Born in Texas and raised in Virginia, Christine Cassano is an interdisciplinary artist, now living and working in Arizona, who exhibits regionally, nationally, and internationally. As a person with synesthesia, Christine explores converging systems of our modern, hyper-connected world. Sound as medium has become central to the approach of her paintings, sculptures and installations. As she weaves together audible and visible structures and patterns of our biological, technological and cosmological systems, her work considers our emerging era of converging cartographies, networks and methods of hybridization.
Christine is a recipient of the 2018 Artist Research Grant from the Arizona Commission on the Arts, funded in part by the National Endowment for the Arts. In 2016, she was awarded a Contemporary Forum Artist Grant from the Phoenix Art Museum, supported in part by the Nathan Cummings Foundation Endowment. In 2015, she was awarded a residency at the University of West Georgia and was also a recipient of the Phoenix Institute of Contemporary Art Grant, resulting in a published artist catalog of her work. Her public art sculptures, installations, and commissioned works are in various collections throughout the United States and abroad. Cassano is currently represented by Gebert Contemporary in Scottsdale and G2 Gallery in Santa Fe, New Mexico.
“Among many ways in which we can grasp the world are to either declare it simple and place all phenomena under one all-embracing idea, or go about the process incrementally, accumulating small segments of understanding that may gradually form larger clusters. The former is what most religions offer. The latter is something more like a jigsaw puzzle or Lego approach. It suits skeptics, scientists, inventors and artists. Knowledge can be gained in small pieces by experimentation: testing theory and gathering data. The relationship among these discrete packets is not immediately obvious, but over time — even a lifetime — several may snap together, and then larger units may click together to give a bigger parcel of understanding. The excitement of snapping pieces together makes for a great day. Sometimes the snap is recognized with a Nobel Prize. More often, it is simply personal satisfaction. An epiphany.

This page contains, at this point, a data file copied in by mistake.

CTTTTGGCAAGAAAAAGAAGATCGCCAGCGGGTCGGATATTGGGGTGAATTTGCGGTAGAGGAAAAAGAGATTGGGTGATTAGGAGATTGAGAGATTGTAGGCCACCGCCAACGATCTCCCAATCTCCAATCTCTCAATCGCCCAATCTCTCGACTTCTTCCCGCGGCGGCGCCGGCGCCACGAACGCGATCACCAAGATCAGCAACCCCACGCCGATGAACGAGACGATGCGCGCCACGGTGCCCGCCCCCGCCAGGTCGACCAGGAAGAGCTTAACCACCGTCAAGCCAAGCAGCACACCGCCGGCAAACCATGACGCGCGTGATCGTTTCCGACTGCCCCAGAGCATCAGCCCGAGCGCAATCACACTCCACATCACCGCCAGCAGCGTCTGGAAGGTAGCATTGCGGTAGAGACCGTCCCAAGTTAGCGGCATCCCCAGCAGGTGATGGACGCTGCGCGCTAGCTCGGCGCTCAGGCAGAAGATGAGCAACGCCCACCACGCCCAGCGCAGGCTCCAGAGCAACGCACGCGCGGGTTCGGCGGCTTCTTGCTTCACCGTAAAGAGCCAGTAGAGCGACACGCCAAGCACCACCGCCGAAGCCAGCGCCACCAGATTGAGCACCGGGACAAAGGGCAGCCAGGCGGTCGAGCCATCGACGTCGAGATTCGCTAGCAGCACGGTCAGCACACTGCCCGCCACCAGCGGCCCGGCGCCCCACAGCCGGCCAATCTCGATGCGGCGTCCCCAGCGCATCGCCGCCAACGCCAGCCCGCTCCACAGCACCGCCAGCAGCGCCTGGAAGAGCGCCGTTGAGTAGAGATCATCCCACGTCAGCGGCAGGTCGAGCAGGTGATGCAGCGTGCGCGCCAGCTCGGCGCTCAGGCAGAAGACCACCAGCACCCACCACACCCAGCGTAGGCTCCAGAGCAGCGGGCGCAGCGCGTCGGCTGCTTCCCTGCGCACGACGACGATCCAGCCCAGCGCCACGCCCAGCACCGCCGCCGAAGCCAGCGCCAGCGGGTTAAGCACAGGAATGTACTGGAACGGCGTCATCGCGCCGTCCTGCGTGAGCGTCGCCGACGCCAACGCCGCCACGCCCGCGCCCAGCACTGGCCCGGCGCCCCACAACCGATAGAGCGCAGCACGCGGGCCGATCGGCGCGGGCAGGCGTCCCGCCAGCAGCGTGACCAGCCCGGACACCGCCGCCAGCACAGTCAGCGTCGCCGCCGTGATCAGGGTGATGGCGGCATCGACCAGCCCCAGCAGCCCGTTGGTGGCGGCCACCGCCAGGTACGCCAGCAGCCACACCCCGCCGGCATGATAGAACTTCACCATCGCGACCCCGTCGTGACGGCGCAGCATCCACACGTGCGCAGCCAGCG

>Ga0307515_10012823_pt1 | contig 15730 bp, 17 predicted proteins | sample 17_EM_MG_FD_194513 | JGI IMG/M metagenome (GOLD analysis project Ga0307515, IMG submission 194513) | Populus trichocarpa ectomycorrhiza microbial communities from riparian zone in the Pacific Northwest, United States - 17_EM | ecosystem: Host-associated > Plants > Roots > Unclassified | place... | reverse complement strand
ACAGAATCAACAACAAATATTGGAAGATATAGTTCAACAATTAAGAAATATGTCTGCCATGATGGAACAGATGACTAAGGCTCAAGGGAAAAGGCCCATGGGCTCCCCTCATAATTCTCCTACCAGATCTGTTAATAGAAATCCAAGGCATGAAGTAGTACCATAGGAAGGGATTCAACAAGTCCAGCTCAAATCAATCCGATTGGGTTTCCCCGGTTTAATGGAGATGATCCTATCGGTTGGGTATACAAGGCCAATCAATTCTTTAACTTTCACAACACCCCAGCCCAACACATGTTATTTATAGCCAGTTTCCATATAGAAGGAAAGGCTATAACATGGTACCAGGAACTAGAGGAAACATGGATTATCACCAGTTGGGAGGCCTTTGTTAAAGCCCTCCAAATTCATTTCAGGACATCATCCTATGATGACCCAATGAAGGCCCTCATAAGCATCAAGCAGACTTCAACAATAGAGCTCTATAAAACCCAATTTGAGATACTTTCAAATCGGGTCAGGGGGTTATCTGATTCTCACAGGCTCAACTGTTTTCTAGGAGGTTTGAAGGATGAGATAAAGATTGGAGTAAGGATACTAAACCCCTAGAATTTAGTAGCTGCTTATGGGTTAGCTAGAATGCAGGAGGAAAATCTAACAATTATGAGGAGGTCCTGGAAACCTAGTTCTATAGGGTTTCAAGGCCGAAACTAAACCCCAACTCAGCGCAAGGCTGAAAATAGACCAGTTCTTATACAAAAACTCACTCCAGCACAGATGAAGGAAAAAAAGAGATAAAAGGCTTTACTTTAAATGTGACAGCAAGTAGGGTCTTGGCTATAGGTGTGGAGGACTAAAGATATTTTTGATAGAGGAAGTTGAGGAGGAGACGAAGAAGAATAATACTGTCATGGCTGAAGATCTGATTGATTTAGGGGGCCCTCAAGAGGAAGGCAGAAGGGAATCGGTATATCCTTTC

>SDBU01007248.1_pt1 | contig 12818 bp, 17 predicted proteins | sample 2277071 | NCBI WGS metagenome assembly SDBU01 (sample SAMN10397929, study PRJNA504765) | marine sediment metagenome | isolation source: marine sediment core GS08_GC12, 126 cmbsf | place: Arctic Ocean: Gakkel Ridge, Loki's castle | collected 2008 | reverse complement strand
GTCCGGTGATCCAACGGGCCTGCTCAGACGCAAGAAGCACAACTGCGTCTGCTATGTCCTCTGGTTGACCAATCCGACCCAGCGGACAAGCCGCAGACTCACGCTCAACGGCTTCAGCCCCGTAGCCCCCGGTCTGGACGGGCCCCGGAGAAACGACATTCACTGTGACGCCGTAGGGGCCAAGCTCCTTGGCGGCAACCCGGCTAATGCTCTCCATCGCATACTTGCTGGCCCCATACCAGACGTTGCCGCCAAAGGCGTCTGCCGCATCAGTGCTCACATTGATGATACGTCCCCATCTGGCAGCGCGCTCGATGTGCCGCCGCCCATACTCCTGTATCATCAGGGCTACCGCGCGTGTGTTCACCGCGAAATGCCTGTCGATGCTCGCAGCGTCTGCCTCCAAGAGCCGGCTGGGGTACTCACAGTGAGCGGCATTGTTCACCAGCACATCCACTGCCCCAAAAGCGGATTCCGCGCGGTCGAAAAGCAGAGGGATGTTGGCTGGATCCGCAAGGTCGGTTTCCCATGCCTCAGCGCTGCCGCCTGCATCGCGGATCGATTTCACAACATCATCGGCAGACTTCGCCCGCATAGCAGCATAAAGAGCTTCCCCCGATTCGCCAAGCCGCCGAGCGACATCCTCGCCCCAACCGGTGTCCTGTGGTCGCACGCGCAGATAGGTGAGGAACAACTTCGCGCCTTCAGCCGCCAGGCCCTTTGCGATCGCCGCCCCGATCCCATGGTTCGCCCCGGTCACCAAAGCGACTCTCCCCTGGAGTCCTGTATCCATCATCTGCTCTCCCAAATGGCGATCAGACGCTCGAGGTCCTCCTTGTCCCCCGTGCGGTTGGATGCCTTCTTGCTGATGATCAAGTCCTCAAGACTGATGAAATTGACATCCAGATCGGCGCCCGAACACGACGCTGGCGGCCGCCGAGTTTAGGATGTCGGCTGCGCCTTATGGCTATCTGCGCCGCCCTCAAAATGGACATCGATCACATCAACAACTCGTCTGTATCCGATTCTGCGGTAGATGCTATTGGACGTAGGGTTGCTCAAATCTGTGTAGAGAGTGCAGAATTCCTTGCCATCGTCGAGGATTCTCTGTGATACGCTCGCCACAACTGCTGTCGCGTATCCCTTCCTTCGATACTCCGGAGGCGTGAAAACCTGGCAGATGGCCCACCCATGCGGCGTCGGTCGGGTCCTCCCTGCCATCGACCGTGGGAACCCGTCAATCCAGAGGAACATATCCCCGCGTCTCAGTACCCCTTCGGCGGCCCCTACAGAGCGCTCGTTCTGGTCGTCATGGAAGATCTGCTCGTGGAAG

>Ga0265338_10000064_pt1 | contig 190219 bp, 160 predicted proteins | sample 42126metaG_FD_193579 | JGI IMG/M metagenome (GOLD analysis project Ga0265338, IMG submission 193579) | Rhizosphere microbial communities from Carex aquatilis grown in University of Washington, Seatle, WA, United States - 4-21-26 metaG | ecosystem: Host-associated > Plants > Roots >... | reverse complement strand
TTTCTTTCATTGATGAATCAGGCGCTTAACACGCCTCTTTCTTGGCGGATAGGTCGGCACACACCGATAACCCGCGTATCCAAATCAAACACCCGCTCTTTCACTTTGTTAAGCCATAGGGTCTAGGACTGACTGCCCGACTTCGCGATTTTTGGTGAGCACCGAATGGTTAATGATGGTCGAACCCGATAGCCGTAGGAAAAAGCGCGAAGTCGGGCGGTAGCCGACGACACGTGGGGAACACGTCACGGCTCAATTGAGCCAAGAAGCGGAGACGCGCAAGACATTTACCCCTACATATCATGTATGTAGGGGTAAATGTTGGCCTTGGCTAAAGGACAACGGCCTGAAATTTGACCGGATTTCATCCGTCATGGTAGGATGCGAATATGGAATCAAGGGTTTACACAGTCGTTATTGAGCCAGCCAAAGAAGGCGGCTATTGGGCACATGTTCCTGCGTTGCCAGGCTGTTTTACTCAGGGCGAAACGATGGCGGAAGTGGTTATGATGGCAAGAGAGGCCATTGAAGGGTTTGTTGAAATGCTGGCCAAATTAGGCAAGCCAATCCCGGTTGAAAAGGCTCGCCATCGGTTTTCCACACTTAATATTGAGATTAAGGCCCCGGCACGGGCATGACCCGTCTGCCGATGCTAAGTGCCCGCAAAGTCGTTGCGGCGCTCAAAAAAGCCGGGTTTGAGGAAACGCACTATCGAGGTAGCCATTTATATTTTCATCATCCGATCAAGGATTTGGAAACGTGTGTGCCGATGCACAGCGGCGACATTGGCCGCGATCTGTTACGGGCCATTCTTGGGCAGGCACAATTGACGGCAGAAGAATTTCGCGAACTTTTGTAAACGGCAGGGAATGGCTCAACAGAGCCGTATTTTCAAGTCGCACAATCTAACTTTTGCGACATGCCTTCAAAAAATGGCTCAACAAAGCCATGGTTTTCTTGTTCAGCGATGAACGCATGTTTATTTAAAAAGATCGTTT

Christine Cassano puts the metaphor of the second alternative into visible, tangible terms, but also perceives the correspondences of form among widely different kinds of phenomena. She is an artist who sees relationships across fields of experience and knowledge and finds ways to present her epiphanies using a wide range of materials. But she is also engrossed by science and the new ways it gives us to see the invisible and relationships of systems. Cassano revels in the complexity that science can define. In her work, she suggests intersecting systems. She embraces complexity. Her work almost without exception brings together opposites, usually several sets in a single work. Inside/outside; natural/manufactured; the biological/the machine; public/autobiographical. Reaching into the cosmological approach, she sees resonance between the natural and mechanical which share patterns and processes.” – curator, museum director and arts writer, Marilyn Zeitlin, in “Bring All To Front”